American Indian History and Contemporary Issues

“In the Great American Indian novel, when it is finally written, all of the white people will be Indians and all of the Indians will be ghosts.” –Sherman Alexie, How to Write the Great American Indian Novel

“Even through you and I are in different boats, you in your boat and we our canoe, we share the same river of life. What befalls me befalls you. And downstream, downstream in this river of life, our children will pay for our selfishness, for our greed, and for our lack of vision.”–Oren Lyons

Dancer2What comes to mind when we see Indian people in traditional dress or pictures? All too often it is a stereotypical assumption about ceremony, spirituality, and tribal culture. What the two quotes and the photographs present are the disconnects between what most people think of when they visualize American Indians and how American Indians think of themselves. And as Oren Lyons makes clear, the resulting gulf affects us all.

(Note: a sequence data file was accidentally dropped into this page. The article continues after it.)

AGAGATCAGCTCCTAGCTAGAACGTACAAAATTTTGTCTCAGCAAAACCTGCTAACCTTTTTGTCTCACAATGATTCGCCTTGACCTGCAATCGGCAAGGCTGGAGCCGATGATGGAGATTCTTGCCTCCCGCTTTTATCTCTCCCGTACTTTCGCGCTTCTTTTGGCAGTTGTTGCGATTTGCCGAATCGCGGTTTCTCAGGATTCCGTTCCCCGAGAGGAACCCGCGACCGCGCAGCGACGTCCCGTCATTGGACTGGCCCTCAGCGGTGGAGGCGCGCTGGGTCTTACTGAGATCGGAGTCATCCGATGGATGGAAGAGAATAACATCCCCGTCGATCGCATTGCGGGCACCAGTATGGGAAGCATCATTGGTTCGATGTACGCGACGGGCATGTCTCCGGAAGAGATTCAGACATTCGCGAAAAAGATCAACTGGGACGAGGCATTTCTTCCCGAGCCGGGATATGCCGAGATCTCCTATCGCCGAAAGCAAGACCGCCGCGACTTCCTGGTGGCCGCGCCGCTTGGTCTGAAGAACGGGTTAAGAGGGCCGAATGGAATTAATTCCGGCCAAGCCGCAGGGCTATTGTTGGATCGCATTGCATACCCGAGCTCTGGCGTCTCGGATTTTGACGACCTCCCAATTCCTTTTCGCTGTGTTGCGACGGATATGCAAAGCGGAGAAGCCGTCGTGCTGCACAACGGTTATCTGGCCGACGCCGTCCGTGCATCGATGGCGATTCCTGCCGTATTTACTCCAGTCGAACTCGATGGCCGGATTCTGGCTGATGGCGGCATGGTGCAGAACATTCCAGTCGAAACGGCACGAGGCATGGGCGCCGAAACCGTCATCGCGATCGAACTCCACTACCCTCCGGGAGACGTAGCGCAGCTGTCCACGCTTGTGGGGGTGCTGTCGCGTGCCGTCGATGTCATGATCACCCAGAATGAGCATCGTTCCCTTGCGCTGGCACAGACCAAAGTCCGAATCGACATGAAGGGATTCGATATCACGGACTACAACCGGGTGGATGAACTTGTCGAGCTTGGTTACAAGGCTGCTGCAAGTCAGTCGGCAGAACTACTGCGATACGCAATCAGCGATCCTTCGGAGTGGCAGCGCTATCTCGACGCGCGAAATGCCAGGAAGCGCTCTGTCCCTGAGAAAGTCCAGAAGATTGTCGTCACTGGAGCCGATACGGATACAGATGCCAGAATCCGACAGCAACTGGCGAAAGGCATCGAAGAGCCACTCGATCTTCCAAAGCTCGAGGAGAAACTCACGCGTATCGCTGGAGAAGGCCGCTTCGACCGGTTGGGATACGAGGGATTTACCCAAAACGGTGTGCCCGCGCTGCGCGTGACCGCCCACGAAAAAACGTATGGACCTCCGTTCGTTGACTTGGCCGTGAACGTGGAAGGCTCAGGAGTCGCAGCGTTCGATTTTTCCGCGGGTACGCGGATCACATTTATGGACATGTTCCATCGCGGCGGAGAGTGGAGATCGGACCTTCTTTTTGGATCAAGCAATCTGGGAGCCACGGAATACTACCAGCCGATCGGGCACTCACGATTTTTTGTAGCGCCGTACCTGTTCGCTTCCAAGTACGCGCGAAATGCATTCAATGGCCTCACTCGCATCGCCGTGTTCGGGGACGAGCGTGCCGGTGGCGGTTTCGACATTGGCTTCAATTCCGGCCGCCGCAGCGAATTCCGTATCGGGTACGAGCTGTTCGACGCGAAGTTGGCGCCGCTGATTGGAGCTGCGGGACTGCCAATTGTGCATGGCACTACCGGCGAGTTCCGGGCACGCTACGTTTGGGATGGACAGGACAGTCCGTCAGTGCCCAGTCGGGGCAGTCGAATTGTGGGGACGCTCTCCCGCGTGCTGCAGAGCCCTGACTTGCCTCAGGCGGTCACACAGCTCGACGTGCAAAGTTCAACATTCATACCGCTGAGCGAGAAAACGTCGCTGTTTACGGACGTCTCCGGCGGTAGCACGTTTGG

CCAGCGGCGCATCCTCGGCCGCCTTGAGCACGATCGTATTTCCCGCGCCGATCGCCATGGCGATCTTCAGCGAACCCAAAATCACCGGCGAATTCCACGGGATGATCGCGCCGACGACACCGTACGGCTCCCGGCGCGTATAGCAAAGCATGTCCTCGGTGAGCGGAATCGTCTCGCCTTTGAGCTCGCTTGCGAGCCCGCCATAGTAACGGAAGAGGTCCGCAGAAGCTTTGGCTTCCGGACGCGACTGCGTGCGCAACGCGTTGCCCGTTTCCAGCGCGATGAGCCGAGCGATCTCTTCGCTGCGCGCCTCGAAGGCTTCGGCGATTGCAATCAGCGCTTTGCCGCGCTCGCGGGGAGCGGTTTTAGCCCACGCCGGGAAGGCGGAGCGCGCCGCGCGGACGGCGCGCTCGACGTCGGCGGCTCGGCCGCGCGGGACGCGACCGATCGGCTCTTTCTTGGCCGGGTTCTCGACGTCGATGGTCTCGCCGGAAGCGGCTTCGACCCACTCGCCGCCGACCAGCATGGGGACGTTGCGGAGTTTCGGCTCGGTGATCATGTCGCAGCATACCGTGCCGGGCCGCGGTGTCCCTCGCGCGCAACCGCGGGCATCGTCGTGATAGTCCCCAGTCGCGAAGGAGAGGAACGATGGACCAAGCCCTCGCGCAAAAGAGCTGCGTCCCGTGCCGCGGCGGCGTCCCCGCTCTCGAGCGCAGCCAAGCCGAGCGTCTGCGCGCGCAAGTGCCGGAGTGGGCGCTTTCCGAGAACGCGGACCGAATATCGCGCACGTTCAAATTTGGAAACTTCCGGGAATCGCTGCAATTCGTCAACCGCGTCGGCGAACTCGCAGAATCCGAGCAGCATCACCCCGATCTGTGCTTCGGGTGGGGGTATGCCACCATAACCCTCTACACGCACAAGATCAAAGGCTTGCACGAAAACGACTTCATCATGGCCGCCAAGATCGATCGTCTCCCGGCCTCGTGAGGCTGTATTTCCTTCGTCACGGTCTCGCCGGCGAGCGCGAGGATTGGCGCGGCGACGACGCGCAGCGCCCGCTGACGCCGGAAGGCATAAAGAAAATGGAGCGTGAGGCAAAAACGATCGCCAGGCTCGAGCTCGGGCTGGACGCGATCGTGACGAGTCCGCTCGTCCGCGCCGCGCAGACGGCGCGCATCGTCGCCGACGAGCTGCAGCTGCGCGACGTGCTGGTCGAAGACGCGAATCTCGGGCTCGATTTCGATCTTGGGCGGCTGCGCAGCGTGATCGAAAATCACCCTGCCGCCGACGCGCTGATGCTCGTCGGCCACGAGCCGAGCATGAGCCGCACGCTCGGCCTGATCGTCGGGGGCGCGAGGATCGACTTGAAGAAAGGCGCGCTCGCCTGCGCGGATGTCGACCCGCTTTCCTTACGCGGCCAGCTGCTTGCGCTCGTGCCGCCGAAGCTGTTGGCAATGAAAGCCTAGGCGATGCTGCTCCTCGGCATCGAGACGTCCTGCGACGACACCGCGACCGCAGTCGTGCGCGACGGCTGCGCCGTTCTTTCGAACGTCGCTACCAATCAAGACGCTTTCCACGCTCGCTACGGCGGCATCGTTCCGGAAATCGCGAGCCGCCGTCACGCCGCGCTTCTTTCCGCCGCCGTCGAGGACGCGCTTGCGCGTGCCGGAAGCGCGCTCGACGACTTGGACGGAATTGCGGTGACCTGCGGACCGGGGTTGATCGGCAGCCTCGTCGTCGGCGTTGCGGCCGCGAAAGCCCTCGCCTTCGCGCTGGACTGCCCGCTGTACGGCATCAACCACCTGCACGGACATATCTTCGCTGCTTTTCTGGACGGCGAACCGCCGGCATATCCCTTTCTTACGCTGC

As with Alexie’s “ghosts,” American Indians are elided out of contemporary focus because popular cultural representations of them are so firmly entrenched in American culture.

American Indian Studies responds to these disconnects and the appropriation of Indianness, the telling of tribal histories, cultures, and worldviews from non-Native perspectives. American Indian Studies provides the Native voice in response to centuries of miscommunication, disinformation, and historical erasure.

Here in Minnesota and the Twin Cities we are constantly interacting with each other in our neighborhoods and in business, government, healthcare, and education. We need to understand each other’s stories.